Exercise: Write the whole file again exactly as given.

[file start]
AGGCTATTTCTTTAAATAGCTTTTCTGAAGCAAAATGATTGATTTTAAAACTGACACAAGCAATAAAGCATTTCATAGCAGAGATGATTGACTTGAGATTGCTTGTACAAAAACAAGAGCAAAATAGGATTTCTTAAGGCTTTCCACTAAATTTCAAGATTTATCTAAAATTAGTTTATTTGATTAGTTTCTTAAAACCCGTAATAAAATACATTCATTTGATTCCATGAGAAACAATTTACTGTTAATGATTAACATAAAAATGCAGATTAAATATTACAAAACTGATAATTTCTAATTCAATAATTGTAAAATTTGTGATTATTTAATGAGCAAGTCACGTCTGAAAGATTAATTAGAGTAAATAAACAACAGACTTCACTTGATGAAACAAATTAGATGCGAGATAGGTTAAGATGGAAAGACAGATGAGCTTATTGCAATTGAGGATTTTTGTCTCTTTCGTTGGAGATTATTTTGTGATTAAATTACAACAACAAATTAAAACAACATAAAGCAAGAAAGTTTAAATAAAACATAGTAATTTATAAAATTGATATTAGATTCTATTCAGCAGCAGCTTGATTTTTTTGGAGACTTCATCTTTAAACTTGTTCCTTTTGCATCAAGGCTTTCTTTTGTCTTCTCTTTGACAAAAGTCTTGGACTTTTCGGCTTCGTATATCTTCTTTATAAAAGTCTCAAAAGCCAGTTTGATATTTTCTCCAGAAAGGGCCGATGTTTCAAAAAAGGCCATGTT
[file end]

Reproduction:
AGGCTATTTCTTTAAATAGCTTTTCTGAAGCAAAATGATTGATTTTAAAACTGACACAAGCAATAAAGCATTTCATAGCAGAGATGATTGACTTGAGATTGCTTGTACAAAAACAAGAGCAAAATAGGATTTCTTAAGGCTTTCCACTAAATTTCAAGATTTATCTAAAATTAGTTTATTTGATTAGTTTCTTAAAACCCGTAATAAAATACATTCATTTGATTCCATGAGAAACAATTTACTGTTAATGATTAACATAAAAATGCAGATTAAATATTACAAAACTGATAATTTCTAATTCAATAATTGTAAAATTTGTGATTATTTAATGAGCAAGTCACGTCTGAAAGATTAATTAGAGTAAATAAACAACAGACTTCACTTGATGAAACAAATTAGATGCGAGATAGGTTAAGATGGAAAGACAGATGAGCTTATTGCAATTGAGGATTTTTGTCTCTTTCGTTGGAGATTATTTTGTGATTAAATTACAACAACAAATTAAAACAACATAAAGCAAGAAAGTTTAAATAAAACATAGTAATTTATAAAATTGATATTAGATTCTATTCAGCAGCAGCTTGATTTTTTTGGAGACTTCATCTTTAAACTTGTTCCTTTTGCATCAAGGCTTTCTTTTGTCTTCTCTTTGACAAAAGTCTTGGACTTTTCGGCTTCGTATATCTTCTTTATAAAAGTCTCAAAAGCCAGTTTGATATTTTCTCCAGAAAGGGCCGATGTTTCAAAAAAGGCCATGTT